5. Yale University. "In death of dinosaurs, it was all about the asteroid -- not volcanoes." ScienceDaily. ScienceDaily, 16 January 2020. https://www.sciencedaily.com/releases/2020/01/200116141708.htm Meteorite or Volcano? New Clues to the Dinosaurs’ Demise Twin calamities marked the end of the Cretaceous period, and scientists are presenting new evidence of which drove one of Earth’s great extinctions. New York Times, January 16, 2020 https://www.nytimes.com/2020/01/16/science/dinosaurs-extinction-meteorite-volcano.html The paper is: Hull, P.M., Bornemann, A., Penman, D.E., Henehan, M.J., Norris, R.D., Wilson, P.A., Blum, P., Alegret, L., Batenburg, S.J., Bown, P.R. and Bralower, T.J., 2020. On impact and volcanism across the Cretaceous- Paleogene boundary. Science, 367(6475), pp.266-272. https://science.sciencemag.org/content/367/6475/266.abstract Yours, Paul H.
  6. Scientists use ancient marine fossils to unravel longstanding climate puzzle by Cardiff University https://phys.org/news/2020-01-scientists-ancient-marine-fossils-unravel.html Ancient marine fossils reveal how rising sea levels trapped carbon in the oceans preventing extinction-level global warming 14 million years ago. Fossil records suggest high levels of carbon was captured in ocean sediment. Significant volcanic activity had previously led to extinction level events. RyanMorrison, Daily Mail, January 9, 2020 https://www.dailymail.co.uk/sciencetech/article-7869605/Ancient-marine-fossils-used-study-previous-global-warming-events.html The Open Access paper is: Sosdian, S., Babila, T.L., Greenop, R., Foster, G.L. and Lear, C., 2019. Ocean Carbon Storage across the middle Miocene: A new interpretation for the Monterey Event. Nature Communications. https://www.nature.com/articles/s41467-019-13792-0 Yours, Paul H.
  7. Redd, N. T. (2019), Earth’s eccentric orbit helped preserve rare soft-tissue fossils, Eos, 100, https://doi.org/10.1029/2019EO121853. Published on 26 April 2019. https://eos.org/articles/earths-eccentric-orbit-helped-preserve-rare-soft-tissue-fossils The paper is: Saleh, Farid, Bernard Pittet, Jean-Philippe Perrillat, and Bertrand Lefebvre. "Orbital control on exceptional fossil preservation." Geology 47, no. 2 (2018): 103-106. https://www.researchgate.net/publication/329988029_Orbital_control_on_exceptional_fossil_preservation https://www.researchgate.net/profile/Bernard_Pittet https://www.researchgate.net/profile/Bertrand_Lefebvre2 https://pubs.geoscienceworld.org/gsa/geology/article/47/2/103/567985/orbital-controlon- exceptional-fossil-preservation Yours, Pahl H.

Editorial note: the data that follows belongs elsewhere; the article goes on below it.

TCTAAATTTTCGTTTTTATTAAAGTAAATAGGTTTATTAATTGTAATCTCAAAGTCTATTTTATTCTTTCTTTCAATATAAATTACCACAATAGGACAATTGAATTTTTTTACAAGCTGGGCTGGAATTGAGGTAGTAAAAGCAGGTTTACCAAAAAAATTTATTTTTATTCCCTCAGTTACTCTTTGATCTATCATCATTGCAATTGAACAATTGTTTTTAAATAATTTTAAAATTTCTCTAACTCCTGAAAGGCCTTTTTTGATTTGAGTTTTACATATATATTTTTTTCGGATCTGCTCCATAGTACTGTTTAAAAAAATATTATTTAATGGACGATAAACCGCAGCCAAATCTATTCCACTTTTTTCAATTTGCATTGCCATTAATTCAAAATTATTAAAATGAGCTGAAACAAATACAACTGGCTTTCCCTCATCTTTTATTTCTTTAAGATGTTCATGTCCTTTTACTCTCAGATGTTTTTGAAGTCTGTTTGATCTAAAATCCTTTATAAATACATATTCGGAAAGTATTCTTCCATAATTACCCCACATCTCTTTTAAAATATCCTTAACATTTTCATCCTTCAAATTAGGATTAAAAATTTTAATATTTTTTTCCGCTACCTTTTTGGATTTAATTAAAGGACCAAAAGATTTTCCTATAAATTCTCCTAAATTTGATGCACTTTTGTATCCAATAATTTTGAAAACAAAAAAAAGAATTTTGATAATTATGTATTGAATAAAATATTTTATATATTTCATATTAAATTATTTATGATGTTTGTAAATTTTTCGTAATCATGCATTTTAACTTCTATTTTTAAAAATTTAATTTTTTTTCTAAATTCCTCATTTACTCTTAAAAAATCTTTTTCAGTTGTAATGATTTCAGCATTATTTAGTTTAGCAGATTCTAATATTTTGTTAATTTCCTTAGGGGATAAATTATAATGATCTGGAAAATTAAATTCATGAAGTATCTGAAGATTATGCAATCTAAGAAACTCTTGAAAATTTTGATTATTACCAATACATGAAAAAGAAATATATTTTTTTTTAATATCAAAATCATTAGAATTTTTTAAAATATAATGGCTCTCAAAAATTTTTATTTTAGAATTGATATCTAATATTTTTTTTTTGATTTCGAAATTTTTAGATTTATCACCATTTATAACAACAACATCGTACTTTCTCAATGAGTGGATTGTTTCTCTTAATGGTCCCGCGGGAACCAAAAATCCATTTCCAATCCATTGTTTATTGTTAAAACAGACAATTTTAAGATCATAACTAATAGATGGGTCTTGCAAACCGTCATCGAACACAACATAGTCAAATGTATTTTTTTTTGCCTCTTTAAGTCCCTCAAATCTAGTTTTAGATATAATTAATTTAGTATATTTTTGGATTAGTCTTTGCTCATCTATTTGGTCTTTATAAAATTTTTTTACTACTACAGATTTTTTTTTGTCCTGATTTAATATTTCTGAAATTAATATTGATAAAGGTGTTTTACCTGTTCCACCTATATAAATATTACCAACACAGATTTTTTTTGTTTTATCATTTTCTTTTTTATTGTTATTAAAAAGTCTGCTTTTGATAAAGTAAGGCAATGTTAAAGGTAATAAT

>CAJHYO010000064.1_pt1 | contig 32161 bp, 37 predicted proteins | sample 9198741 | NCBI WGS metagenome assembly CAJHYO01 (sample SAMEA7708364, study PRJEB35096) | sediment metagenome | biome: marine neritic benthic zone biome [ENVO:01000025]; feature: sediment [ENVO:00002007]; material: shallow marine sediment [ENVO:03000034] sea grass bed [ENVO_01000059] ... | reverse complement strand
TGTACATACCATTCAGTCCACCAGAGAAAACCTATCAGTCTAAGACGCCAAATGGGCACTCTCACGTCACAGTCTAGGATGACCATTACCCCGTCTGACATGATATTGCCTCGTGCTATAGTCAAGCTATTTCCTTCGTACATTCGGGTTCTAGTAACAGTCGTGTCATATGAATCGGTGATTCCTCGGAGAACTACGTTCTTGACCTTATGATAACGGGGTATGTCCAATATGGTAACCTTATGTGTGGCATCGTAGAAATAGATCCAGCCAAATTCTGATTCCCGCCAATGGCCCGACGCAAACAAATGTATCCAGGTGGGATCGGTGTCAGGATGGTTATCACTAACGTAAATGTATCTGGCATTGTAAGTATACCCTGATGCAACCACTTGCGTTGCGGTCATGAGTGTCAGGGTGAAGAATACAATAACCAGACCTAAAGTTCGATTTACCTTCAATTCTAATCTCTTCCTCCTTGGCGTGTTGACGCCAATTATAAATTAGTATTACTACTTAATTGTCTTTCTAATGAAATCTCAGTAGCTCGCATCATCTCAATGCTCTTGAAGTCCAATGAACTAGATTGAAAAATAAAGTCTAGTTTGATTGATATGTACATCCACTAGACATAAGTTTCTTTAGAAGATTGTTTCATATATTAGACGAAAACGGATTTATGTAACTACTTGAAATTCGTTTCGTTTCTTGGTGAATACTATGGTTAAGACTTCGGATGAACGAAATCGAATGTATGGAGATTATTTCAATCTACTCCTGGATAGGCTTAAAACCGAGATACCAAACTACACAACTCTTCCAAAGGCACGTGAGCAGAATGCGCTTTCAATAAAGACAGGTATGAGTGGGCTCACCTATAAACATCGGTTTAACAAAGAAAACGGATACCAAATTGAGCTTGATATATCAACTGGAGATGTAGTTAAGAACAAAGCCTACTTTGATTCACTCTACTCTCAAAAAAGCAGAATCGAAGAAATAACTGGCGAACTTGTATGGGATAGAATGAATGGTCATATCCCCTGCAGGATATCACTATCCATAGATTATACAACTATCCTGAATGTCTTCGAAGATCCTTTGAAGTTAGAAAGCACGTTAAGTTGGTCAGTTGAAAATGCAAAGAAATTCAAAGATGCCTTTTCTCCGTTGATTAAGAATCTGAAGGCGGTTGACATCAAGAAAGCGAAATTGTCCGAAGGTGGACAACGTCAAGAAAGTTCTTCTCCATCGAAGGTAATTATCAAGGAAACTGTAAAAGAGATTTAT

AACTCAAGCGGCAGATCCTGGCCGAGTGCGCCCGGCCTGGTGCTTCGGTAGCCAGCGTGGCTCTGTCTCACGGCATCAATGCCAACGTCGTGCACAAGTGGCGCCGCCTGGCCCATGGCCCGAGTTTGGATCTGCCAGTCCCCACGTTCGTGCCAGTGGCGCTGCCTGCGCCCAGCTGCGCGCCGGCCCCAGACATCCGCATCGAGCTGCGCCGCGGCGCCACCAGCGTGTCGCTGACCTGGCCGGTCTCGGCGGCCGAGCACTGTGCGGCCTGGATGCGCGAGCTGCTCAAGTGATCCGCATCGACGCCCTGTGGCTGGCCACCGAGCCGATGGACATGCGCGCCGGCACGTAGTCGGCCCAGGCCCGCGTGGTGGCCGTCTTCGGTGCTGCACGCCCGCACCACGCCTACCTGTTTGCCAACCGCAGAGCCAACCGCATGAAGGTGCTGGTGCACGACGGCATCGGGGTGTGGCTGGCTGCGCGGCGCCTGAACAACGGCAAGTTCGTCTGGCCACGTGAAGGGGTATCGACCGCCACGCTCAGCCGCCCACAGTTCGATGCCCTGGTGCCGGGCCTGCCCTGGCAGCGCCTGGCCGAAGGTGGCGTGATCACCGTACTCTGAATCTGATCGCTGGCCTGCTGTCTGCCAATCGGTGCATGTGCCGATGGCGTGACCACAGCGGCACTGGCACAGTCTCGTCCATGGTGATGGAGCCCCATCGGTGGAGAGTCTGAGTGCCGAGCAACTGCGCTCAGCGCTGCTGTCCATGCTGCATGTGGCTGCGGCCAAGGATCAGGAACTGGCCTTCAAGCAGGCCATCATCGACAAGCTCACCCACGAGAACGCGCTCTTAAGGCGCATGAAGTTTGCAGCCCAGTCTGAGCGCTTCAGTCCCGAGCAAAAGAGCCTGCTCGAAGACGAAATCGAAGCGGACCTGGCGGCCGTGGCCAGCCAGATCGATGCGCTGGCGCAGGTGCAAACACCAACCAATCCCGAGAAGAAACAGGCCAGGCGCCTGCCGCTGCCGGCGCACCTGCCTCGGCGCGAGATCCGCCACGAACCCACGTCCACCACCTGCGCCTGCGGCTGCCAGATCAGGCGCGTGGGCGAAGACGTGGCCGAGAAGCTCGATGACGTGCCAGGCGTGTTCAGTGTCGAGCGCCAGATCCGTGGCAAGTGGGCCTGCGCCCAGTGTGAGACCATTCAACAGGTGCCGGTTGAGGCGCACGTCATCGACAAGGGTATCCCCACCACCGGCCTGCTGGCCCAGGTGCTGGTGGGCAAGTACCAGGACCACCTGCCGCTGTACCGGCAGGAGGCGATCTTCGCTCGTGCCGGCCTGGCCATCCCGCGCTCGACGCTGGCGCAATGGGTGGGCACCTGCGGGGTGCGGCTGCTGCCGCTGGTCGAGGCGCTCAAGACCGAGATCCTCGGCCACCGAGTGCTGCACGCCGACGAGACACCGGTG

8. Retracing Antarctica’s Glacial Past LSU geologist uncovers new data to inform future sea level rise https://www.lsu.edu/mediacenter/news/2018/09/25gg_bart_scireports.php https://www.sciencedaily.com/releases/2018/09/180925140417.htm https://phys.org/news/2018-09-retracing-antarctica-glacial.html The open-access paper is: Bart, P.J., DeCesare, M., Rosenheim, B.E., Majewski, W. and McGlannan, A., 2018. A centuries-long delay between a paleo-ice-shelf collapse and grounding- line retreat in the Whales Deep Basin, eastern Ross Sea, Antarctica. Scientific reports, 8(1), article 12392. https://www.nature.com/articles/s41598-018-29911-8 Yours, Paul H.
  9. What the era of sabre-toothed cats and giant sharks says about climate change by Simon Levey, Imperial College London, April 2019 https://www.imperial.ac.uk/news/190795/what-sabretoothed-cats-giant-sharks-says/ The meeting is: The Pliocene: The Last Time Earth had >400 ppm of Atmospheric CO2 Royal Meteorological Society Meeting https://www.rmets.org/event/pliocene-last-time-earth-had-400-ppm-atmospheric-co2 The video of the talks is at: https://www.youtube.com/watch?v=KmdJJEuwTrg Other articles are: Last time CO2 levels were this high, there were trees at the South Pole Pliocene beech fossils in Antarctica when CO2 was at similar level to today point to planet’s future, The Guardian, April 3, 2019 https://www.theguardian.com/science/2019/apr/03/south-pole-tree-fossils-indicate-impact-of-climate-change Dire future etched in the past: CO2 at 3-million year-old levels by Patrick Galey And Marlowe Hood, PhysOrg, April 5, 2019 https://phys.org/news/2019-04-dire-future-etched-co2-million.html Yours, Paul H.